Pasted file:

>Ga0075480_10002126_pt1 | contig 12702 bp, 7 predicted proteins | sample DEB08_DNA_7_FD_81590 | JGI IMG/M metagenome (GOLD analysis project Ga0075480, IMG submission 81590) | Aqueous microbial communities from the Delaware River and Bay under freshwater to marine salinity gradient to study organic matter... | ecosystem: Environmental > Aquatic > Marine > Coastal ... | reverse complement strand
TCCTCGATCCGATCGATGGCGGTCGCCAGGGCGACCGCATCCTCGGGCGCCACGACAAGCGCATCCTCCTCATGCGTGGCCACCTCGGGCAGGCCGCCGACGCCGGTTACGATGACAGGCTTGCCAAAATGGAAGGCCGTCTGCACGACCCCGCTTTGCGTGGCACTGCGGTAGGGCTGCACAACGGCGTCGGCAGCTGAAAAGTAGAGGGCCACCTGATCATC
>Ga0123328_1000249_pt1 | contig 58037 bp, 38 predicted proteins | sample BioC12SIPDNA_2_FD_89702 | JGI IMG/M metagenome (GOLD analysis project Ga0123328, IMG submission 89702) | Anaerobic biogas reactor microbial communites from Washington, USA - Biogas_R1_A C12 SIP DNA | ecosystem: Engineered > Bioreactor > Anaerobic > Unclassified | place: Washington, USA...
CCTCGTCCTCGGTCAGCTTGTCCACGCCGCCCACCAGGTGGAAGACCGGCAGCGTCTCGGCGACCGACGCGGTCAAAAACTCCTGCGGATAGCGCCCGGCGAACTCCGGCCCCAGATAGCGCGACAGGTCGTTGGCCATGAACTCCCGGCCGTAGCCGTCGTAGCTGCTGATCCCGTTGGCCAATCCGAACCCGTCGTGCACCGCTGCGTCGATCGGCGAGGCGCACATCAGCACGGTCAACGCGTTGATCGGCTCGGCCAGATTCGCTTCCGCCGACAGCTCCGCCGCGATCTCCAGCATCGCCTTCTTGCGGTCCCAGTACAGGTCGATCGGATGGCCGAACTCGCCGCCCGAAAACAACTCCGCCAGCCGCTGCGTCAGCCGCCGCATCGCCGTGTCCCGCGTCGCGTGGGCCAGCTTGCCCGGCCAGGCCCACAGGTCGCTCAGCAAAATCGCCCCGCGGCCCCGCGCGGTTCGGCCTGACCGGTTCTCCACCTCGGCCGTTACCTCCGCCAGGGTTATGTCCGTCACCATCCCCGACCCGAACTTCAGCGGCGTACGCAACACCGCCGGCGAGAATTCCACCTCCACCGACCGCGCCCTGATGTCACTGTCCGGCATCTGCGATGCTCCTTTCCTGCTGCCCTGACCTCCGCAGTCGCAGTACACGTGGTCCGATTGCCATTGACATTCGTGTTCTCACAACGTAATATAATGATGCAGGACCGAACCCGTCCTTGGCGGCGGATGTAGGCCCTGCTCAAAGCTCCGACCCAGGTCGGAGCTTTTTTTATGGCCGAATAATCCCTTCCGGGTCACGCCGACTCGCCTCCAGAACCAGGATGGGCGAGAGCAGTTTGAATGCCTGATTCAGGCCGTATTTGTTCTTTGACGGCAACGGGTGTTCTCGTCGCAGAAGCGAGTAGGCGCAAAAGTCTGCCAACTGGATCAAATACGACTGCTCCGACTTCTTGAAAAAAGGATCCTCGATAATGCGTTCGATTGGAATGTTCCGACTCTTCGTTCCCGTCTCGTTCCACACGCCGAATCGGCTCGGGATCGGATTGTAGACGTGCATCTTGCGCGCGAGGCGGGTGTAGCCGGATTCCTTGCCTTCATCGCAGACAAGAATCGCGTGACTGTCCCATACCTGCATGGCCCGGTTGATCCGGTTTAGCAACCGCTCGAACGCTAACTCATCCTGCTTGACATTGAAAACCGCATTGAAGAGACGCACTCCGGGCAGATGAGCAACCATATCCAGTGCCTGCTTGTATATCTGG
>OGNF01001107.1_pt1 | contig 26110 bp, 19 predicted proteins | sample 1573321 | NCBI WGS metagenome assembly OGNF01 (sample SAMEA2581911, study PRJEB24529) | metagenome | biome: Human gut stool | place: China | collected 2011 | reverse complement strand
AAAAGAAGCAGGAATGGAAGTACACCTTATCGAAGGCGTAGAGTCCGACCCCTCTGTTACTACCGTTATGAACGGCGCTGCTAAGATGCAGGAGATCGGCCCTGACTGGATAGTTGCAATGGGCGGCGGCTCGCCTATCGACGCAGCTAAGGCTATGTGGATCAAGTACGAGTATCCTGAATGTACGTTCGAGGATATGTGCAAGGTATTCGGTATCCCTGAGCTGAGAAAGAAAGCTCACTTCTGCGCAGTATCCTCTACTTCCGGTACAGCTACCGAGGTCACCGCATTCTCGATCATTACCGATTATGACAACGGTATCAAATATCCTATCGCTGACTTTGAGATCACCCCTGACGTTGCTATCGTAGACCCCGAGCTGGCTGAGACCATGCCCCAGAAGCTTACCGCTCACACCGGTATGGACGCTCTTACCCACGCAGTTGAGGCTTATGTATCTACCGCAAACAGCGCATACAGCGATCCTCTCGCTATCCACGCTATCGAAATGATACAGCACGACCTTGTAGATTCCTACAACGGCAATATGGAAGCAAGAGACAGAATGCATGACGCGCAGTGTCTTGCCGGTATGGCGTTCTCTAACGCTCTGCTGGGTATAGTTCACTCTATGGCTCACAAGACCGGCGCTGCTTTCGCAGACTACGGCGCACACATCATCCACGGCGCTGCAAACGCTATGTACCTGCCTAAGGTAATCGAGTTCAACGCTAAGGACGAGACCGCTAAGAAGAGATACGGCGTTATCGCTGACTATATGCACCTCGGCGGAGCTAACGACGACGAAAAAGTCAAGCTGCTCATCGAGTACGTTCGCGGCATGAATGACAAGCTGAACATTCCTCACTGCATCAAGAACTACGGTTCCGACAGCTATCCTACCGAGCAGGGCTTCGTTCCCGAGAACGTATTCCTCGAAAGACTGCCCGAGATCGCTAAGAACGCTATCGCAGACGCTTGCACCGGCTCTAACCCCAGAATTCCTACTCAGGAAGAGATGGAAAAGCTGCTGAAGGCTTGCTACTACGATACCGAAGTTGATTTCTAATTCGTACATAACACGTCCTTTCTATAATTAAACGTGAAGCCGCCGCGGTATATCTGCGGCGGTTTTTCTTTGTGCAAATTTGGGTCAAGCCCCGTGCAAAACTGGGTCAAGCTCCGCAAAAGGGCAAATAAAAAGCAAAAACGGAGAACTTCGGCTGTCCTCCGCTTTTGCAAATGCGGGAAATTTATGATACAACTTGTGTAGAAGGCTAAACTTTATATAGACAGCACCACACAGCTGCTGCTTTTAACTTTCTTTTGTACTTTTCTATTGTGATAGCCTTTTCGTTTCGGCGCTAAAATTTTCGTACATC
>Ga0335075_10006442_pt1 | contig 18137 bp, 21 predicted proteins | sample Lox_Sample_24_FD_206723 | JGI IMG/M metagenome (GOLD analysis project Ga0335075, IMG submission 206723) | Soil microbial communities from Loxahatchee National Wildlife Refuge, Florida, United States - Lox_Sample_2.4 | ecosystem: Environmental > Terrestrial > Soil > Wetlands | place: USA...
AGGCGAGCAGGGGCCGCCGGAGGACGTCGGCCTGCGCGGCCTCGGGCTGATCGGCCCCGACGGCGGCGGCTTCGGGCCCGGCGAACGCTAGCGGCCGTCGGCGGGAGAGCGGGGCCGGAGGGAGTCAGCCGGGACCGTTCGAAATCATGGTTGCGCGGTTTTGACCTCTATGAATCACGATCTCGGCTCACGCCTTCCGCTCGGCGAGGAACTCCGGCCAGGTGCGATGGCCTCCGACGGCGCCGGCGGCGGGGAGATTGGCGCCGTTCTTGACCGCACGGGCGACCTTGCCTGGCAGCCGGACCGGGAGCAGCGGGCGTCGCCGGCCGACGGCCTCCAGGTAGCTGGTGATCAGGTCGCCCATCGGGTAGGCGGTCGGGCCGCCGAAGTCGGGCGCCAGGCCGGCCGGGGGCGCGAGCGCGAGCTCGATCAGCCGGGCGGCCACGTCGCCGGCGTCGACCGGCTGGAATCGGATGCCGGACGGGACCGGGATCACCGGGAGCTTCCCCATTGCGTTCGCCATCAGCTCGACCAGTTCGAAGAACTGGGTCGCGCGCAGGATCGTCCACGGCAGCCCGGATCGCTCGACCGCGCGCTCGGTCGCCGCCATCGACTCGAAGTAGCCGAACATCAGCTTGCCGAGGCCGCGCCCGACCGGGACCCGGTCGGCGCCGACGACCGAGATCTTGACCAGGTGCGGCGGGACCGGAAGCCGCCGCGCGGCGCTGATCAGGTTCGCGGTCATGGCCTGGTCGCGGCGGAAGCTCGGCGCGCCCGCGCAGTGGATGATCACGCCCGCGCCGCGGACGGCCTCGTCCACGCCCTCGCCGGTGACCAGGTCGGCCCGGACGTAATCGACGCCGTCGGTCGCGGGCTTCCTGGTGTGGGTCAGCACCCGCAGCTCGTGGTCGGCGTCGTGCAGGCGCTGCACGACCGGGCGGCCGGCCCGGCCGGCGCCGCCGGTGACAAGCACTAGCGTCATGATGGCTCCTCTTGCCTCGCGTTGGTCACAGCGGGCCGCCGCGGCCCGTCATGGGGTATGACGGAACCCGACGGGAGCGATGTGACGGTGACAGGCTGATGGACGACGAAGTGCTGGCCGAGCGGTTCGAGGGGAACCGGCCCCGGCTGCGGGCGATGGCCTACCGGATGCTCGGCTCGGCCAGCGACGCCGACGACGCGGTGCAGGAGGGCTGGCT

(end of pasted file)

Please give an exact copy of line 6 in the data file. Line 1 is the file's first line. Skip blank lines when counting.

AAAAGAAGCAGGAATGGAAGTACACCTTATCGAAGGCGTAGAGTCCGACCCCTCTGTTACTACCGTTATGAACGGCGCTGCTAAGATGCAGGAGATCGGCCCTGACTGGATAGTTGCAATGGGCGGCGGCTCGCCTATCGACGCAGCTAAGGCTATGTGGATCAAGTACGAGTATCCTGAATGTACGTTCGAGGATATGTGCAAGGTATTCGGTATCCCTGAGCTGAGAAAGAAAGCTCACTTCTGCGCAGTATCCTCTACTTCCGGTACAGCTACCGAGGTCACCGCATTCTCGATCATTACCGATTATGACAACGGTATCAAATATCCTATCGCTGACTTTGAGATCACCCCTGACGTTGCTATCGTAGACCCCGAGCTGGCTGAGACCATGCCCCAGAAGCTTACCGCTCACACCGGTATGGACGCTCTTACCCACGCAGTTGAGGCTTATGTATCTACCGCAAACAGCGCATACAGCGATCCTCTCGCTATCCACGCTATCGAAATGATACAGCACGACCTTGTAGATTCCTACAACGGCAATATGGAAGCAAGAGACAGAATGCATGACGCGCAGTGTCTTGCCGGTATGGCGTTCTCTAACGCTCTGCTGGGTATAGTTCACTCTATGGCTCACAAGACCGGCGCTGCTTTCGCAGACTACGGCGCACACATCATCCACGGCGCTGCAAACGCTATGTACCTGCCTAAGGTAATCGAGTTCAACGCTAAGGACGAGACCGCTAAGAAGAGATACGGCGTTATCGCTGACTATATGCACCTCGGCGGAGCTAACGACGACGAAAAAGTCAAGCTGCTCATCGAGTACGTTCGCGGCATGAATGACAAGCTGAACATTCCTCACTGCATCAAGAACTACGGTTCCGACAGCTATCCTACCGAGCAGGGCTTCGTTCCCGAGAACGTATTCCTCGAAAGACTGCCCGAGATCGCTAAGAACGCTATCGCAGACGCTTGCACCGGCTCTAACCCCAGAATTCCTACTCAGGAAGAGATGGAAAAGCTGCTGAAGGCTTGCTACTACGATACCGAAGTTGATTTCTAATTCGTACATAACACGTCCTTTCTATAATTAAACGTGAAGCCGCCGCGGTATATCTGCGGCGGTTTTTCTTTGTGCAAATTTGGGTCAAGCCCCGTGCAAAACTGGGTCAAGCTCCGCAAAAGGGCAAATAAAAAGCAAAAACGGAGAACTTCGGCTGTCCTCCGCTTTTGCAAATGCGGGAAATTTATGATACAACTTGTGTAGAAGGCTAAACTTTATATAGACAGCACCACACAGCTGCTGCTTTTAACTTTCTTTTGTACTTTTCTATTGTGATAGCCTTTTCGTTTCGGCGCTAAAATTTTCGTACATC